How did you sleep last night? When you put your head on your pillow, did you go straight to sleep or were you suddenly wide awake? It has been estimated that as many as 40 percent of Americans will suffer from some form of sleep disturbance at one time or another. If you have trouble sleeping — or waking up — this is the article for you. Before we begin, answer these questions and solve an easy math problem:
* Do you wake up alert or groggy?
* How many hours do you sleep on an average night?
* Do you use a snooze alarm?
* Take the total number of hours you sleep and divide it by 1.5.
First, let’s discuss how sleep works. We sleep in 90-minute cycles. Think of each cycle as a “V.” Imagine that the top of the “V” on the left side is the point where you place your head on the pillow upon getting in bed. You take a little while to think over the day and say your prayers; then Mr. or Ms. Sandman shows up and off to sleep you go. It takes 45 minutes to float down into the deepest point of your first sleep cycle. If you’re awakened while in this stage of sleep, you’ll feel very disturbed. But as soon as you reach this deep phase, you start on your way back up the right side of the “V” toward a lighter sleep.
It then takes another 45 minutes to waft upward to the top part of the “V” on the right-hand side. The top of the cycle is the shallowest period of sleep. During this time you dream and you can be easily awakened. When you finish this 90-minute “V” cycle, you then enter a new cycle — down the left-hand side again toward the shallow sleep stage where dreams occur. The cycles, then, look something like this “VVVVV” — up and down, up and down throughout the night, recurring regularly, approximately every 90 minutes, until you wake up.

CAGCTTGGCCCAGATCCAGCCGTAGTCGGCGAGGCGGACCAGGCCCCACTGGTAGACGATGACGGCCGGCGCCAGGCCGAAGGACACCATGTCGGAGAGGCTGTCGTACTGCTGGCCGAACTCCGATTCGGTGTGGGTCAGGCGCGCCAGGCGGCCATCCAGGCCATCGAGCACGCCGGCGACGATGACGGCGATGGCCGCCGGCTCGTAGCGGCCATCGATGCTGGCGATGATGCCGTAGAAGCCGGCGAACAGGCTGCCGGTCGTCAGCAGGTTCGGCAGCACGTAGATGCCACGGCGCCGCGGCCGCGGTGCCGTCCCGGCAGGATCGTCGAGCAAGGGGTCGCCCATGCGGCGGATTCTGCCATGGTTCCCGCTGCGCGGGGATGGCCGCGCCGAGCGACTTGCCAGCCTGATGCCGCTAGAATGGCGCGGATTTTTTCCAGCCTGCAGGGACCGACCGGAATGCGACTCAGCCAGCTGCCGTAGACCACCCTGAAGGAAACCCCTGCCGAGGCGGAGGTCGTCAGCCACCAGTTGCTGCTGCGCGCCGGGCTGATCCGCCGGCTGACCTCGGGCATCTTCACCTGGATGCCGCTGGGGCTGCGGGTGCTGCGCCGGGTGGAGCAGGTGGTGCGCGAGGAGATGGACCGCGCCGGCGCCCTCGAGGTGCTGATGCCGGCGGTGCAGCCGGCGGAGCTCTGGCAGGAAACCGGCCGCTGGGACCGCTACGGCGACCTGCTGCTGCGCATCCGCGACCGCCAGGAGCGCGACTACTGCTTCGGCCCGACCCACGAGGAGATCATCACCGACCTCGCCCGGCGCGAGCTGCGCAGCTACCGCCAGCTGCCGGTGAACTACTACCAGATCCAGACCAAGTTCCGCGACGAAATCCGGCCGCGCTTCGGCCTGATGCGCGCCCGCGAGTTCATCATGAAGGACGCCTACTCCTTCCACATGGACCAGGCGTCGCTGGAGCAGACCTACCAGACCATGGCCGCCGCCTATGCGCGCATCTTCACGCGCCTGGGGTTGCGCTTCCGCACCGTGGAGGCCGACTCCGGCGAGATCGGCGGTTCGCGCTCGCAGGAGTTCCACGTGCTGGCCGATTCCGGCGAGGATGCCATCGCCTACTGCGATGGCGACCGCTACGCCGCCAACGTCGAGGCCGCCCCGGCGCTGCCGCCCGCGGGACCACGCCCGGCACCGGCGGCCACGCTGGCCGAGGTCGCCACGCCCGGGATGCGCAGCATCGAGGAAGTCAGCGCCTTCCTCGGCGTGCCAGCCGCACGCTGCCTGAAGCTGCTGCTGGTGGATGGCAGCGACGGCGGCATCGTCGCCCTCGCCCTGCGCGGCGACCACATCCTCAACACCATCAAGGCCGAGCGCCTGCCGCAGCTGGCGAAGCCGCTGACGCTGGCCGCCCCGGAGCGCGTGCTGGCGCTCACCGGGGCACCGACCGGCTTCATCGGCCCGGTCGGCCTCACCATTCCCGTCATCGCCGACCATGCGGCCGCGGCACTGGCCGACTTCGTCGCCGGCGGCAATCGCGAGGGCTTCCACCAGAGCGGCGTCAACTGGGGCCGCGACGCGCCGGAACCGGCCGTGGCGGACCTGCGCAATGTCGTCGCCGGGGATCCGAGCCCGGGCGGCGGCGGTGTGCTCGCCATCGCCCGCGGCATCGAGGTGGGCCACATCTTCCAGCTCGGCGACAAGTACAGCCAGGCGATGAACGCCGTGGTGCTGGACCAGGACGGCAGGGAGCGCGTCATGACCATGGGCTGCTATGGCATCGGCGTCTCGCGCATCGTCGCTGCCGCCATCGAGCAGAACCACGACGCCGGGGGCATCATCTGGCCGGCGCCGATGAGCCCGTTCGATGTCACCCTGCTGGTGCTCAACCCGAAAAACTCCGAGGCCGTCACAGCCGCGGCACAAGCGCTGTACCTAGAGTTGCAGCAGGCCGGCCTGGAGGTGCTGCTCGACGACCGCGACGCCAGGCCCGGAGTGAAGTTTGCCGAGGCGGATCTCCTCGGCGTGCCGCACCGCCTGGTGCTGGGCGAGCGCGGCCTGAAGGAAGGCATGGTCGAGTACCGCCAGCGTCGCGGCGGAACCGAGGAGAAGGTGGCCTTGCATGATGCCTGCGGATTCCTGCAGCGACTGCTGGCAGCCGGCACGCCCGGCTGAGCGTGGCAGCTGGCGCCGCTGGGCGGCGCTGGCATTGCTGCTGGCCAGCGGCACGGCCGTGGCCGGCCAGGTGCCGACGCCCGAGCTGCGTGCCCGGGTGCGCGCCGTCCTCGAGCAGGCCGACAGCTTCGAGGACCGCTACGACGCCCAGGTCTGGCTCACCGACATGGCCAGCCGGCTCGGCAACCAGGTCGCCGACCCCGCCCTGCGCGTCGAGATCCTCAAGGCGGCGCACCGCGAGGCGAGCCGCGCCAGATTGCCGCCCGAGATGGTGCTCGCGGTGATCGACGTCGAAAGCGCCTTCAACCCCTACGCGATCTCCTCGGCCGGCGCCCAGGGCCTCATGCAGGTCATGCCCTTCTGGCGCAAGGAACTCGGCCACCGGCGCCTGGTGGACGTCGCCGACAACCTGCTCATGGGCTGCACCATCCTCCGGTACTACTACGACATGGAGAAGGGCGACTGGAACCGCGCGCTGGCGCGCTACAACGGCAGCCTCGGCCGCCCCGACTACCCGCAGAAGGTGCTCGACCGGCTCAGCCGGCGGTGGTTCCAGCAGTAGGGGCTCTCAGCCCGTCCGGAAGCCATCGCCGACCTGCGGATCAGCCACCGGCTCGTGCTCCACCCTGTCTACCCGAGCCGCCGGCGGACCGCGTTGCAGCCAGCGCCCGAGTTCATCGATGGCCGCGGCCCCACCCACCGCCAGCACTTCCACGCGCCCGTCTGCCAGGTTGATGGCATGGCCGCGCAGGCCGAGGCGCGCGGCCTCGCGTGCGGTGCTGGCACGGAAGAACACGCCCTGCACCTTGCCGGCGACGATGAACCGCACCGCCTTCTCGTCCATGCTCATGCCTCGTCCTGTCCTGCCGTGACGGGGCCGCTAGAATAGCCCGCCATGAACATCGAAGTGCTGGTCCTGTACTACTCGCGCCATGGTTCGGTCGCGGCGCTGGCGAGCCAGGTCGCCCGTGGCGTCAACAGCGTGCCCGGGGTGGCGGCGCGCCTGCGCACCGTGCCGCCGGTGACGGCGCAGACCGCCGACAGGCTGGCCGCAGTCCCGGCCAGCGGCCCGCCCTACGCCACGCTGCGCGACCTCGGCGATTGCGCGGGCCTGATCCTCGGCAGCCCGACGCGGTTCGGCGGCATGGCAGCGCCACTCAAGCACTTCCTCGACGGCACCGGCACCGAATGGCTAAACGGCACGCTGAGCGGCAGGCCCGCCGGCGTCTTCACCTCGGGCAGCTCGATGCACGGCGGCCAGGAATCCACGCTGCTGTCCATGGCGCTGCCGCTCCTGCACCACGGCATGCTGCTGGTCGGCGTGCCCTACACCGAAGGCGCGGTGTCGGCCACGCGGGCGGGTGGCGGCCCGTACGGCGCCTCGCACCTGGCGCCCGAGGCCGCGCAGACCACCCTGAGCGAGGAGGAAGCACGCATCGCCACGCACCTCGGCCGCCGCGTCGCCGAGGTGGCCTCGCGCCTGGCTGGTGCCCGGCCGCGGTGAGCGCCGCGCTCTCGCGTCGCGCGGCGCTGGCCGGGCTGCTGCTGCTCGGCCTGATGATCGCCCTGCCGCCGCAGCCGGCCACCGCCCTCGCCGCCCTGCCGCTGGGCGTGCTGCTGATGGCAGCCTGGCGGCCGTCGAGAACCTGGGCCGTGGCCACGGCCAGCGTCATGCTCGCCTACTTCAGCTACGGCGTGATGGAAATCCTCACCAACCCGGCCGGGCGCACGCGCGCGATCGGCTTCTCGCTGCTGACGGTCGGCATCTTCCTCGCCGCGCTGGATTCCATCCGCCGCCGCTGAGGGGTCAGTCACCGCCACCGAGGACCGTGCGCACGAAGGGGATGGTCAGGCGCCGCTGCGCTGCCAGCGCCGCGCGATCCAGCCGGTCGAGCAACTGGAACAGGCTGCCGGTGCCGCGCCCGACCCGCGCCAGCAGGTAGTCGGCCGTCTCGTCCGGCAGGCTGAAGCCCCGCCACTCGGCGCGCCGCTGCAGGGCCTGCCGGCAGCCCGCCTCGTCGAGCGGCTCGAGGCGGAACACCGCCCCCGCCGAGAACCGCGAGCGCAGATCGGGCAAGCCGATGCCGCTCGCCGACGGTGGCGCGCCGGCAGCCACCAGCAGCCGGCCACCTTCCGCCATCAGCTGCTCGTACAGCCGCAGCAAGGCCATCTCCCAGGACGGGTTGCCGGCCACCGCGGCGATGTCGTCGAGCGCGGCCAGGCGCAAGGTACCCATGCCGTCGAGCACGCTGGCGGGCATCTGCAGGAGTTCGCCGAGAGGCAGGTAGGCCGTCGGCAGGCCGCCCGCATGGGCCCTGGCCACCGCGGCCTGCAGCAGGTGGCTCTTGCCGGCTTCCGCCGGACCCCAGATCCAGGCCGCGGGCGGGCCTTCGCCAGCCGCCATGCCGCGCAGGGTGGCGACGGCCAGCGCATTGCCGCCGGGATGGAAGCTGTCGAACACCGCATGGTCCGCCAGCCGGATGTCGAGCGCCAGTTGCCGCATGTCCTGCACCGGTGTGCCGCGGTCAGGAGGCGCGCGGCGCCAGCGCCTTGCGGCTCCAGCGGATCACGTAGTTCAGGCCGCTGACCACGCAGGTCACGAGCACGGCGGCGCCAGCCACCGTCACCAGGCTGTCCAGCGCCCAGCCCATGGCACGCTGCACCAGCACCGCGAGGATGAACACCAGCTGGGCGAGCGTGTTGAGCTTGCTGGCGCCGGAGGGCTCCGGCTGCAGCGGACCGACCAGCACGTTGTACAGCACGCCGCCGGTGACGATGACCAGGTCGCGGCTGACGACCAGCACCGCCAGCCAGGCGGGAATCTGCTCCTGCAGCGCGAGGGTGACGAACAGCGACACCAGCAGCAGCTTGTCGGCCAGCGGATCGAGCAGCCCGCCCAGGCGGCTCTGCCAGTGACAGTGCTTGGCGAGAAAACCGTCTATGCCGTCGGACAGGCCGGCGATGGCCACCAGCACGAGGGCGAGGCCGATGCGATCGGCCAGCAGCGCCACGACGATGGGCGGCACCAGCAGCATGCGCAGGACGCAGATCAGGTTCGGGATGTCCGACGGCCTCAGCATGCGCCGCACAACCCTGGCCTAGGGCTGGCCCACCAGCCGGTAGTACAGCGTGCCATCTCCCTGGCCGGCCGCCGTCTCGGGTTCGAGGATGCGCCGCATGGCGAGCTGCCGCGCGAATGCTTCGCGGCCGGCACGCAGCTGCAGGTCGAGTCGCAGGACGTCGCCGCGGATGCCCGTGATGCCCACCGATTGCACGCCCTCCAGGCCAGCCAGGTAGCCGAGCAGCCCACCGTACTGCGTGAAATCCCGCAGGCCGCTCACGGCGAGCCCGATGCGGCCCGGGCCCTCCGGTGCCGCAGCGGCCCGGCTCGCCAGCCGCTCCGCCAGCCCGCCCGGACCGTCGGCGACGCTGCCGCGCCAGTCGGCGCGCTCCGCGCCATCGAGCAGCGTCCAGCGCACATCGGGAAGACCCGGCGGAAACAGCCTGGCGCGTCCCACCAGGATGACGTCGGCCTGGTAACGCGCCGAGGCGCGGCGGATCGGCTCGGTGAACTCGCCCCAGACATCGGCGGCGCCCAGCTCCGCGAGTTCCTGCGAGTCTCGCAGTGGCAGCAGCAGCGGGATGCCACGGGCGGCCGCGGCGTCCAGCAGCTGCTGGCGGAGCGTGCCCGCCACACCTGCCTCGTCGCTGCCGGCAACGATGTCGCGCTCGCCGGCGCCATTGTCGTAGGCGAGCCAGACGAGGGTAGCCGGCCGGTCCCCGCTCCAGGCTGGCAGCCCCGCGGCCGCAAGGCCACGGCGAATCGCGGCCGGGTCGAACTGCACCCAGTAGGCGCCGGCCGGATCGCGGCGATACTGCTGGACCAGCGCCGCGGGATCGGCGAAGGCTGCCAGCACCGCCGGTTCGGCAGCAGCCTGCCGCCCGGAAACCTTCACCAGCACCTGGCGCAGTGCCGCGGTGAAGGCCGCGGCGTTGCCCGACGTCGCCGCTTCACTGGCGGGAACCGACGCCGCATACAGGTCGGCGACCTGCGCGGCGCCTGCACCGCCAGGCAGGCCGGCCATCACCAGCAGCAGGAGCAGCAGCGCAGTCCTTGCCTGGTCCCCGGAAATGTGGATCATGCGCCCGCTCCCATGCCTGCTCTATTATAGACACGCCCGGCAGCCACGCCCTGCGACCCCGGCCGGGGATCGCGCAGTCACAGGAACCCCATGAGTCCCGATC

So, you wonder, how can you use this information to your advantage? That’s where your answers to the earlier questions come into play. Let’s take a look at your answers in reverse order:
* Take the total number of hours you sleep and divide it by 1.5 (one and one-half hours of sleep). If you sleep an average of six hours per night, your sleep is divided into approximately four 90-minute sleep cycles. If you sleep seven and a half hours per night, then you experience five 90-minute sleep cycles per night. The trick is not to wake up while you’re somewhere in the deeper levels of the sleep cycle. Rather, you really want to awaken at the end of a sleep cycle, when the body is naturally primed to wake up. Here’s a concrete example: Let’s say you go to bed at 11:00 pm, and your alarm clock is set to go off at 5:30 am. That’s six and a half hours of sleep, or four cycles and some fraction left over. When your alarm goes off, your body is descending into the deep-sleep phase of a cycle. This isn’t good. You will likely wake up feeling groggy rather than bright-eyed and bushy-tailed.
* How many hours do you sleep each night? Any answer is, of course, acceptable, but the ideal answer is in multiples of 90 minutes. That means an individual should plan for six hours (four 90-minute cycles), seven and a half hours (five 90-minute cycles), or nine hours (six 90-minute cycles) of sleep each night. Health experts have found the seven and a half hours is the amount of sleep most often associated with good health.
* Do you awaken alert or groggy? Once again, if you plan your sleep night in complete 90-minute cycles, you’ll wake up ready to go. If you set your clock to wake up somewhere within a cycle, it will be harder to get up and get going. Remember that your children sleep in cycles, too. They’ll awaken more easily if you rouse them at the end of a sleep cycle (provided you know when it is that they actually go to bed).
* Do you use a snooze alarm? If you answered, “Yes,” then your alarm clock is probably set to go off when you’re somewhere in the middle of a 90-minute cycle rather than at the end of one. So, you snooze, snooze, snooze…until you reach a point in your cycle where your body is ready to wake up. Planning your sleep night in multiples of the 90-minute cycles and then setting your alarm accordingly will make your snooze alarm obsolete.
Bottom Line: If you plan your night of sleep in multiples of 90-minute cycles, your sleep will be more refreshing, and perhaps your dreams will be more pleasant. It’s also more likely that you’ll wake up on the right side of the bed, which will be appreciated by all!
Buffington, Perry W. The Perfect Night’s Sleep. MJF Books, 1996
Dement, William C. The Promise of Sleep: A Pioneer in Sleep Medicine Explores the Vital Connection Between Health, Happiness, and a Good Night’s Sleep. Dell, 2000